Do executive director performance evaluations negate “at will” policies?

I learned recently that two nonprofit boards I have experience with each decided to terminate their executive directors. One decision was the result of a long cycle of feedback, evaluation, and more feedback. This I understood. Sad for the executive director but, for a variety of reasons, almost inevitable.

The second termination was a total surprise—even a shock. Yes, there were tensions (relationships are rarely perfect) but over the past several months the board had done quarterly performance reviews with the executive director and, not only did they not identify significant issues, they concluded he met all his key objectives. This raised a human resources question for me that I realize is very important for nonprofit boards to understand: what is the relationship between an organization’s executive director performance evaluation process (and related policies) and at-will employment? (Disclaimer: I am not an attorney and this is not legal advice.)  After some research, I continue to understand these situations as anything but clear-cut. However, there are some principles that might help to guide nonprofit boards’ actions:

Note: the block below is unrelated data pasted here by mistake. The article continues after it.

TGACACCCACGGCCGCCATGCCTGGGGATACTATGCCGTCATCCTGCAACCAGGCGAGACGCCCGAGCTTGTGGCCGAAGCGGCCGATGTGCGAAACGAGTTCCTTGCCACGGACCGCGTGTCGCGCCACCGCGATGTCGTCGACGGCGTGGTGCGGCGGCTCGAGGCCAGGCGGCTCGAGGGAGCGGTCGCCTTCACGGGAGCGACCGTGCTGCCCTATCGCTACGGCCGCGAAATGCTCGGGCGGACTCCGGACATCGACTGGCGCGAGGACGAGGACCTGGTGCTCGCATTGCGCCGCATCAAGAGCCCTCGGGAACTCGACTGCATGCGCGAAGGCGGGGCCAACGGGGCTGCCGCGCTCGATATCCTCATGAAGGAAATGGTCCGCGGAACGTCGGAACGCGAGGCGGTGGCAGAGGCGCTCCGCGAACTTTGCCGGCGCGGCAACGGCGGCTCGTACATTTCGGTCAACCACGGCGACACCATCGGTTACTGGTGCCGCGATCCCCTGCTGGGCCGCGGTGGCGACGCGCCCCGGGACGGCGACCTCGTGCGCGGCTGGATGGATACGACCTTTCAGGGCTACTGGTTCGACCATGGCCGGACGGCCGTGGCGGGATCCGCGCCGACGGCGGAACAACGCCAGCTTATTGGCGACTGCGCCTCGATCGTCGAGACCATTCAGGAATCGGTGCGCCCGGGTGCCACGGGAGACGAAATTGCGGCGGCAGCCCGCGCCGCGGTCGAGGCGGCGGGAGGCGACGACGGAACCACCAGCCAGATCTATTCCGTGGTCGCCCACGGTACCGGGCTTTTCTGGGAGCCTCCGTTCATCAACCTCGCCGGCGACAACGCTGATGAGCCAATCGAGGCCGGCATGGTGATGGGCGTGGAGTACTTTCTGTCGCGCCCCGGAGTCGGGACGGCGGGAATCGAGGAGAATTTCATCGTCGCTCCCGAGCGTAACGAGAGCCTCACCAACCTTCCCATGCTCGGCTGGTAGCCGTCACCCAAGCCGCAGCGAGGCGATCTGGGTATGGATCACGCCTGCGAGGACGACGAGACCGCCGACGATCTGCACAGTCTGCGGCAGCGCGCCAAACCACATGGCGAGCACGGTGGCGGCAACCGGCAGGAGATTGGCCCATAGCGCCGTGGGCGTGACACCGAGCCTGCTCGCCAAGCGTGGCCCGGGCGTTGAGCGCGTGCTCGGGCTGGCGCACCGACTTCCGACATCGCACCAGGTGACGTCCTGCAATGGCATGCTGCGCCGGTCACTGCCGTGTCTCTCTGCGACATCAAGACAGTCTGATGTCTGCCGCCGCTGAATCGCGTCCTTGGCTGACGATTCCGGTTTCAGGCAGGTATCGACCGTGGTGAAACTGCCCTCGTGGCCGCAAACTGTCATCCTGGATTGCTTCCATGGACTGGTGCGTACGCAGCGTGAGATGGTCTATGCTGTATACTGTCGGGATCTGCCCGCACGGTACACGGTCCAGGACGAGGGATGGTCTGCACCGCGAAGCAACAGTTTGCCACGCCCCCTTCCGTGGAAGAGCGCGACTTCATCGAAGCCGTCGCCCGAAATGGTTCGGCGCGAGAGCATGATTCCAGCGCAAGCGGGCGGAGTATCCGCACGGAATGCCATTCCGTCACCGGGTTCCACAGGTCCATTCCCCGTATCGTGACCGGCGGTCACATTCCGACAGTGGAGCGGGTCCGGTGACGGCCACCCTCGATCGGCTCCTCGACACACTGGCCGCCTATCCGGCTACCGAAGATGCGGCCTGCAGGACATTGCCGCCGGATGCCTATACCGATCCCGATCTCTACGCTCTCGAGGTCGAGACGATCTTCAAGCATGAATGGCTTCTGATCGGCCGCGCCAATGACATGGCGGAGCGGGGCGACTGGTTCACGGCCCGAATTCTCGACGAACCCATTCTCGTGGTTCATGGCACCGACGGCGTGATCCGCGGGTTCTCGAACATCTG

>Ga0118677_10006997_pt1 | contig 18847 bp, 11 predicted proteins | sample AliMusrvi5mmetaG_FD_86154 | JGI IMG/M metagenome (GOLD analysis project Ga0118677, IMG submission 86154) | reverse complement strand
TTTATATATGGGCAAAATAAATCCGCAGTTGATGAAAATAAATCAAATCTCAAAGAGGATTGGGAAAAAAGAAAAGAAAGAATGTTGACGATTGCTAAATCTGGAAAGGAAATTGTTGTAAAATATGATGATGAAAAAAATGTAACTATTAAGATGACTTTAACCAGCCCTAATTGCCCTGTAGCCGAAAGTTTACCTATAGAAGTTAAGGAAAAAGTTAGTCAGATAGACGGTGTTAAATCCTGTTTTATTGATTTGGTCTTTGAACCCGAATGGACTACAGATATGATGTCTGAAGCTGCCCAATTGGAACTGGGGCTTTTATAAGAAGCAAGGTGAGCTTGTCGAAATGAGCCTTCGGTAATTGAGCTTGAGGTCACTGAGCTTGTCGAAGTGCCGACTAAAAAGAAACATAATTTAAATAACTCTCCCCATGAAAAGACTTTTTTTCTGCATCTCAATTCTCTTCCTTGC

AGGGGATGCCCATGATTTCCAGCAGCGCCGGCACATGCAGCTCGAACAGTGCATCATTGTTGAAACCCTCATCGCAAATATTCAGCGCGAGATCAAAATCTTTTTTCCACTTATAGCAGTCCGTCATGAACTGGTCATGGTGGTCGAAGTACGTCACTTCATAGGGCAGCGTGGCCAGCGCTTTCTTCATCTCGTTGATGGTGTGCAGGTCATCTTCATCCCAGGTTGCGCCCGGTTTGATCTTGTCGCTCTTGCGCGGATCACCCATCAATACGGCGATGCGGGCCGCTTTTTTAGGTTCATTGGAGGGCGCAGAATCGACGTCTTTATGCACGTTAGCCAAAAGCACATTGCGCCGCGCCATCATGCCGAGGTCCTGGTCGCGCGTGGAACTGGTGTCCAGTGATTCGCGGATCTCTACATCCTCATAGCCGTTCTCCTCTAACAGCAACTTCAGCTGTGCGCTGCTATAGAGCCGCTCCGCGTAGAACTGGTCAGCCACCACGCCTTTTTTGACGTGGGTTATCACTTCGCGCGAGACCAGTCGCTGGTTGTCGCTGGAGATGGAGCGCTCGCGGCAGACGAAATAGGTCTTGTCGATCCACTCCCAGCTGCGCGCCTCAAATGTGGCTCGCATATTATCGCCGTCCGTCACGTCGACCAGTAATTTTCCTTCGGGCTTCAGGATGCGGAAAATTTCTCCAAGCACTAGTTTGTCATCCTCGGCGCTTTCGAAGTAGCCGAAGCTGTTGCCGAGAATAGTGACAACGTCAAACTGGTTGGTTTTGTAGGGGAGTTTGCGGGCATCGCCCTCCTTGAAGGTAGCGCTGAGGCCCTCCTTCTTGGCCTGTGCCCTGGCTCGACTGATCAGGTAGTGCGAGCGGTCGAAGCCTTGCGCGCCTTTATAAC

1.  Have a clear and unequivocal statement in the organization’s personnel policies re: the organization’s position on at-will employment as it relates to progressive discipline.

2.  Follow your adopted policies and procedures.

3.  Be aware that there may be other laws that make evoking at-will terminations without cause murky territory and riskier:  anti-discrimination, public policy, and whistle-blower protections, for example. Boards should understand what these laws are.

Do you have experience with this that you can share? Any words of wisdom out there? I would love to hear from you so please comment or ask your questions here!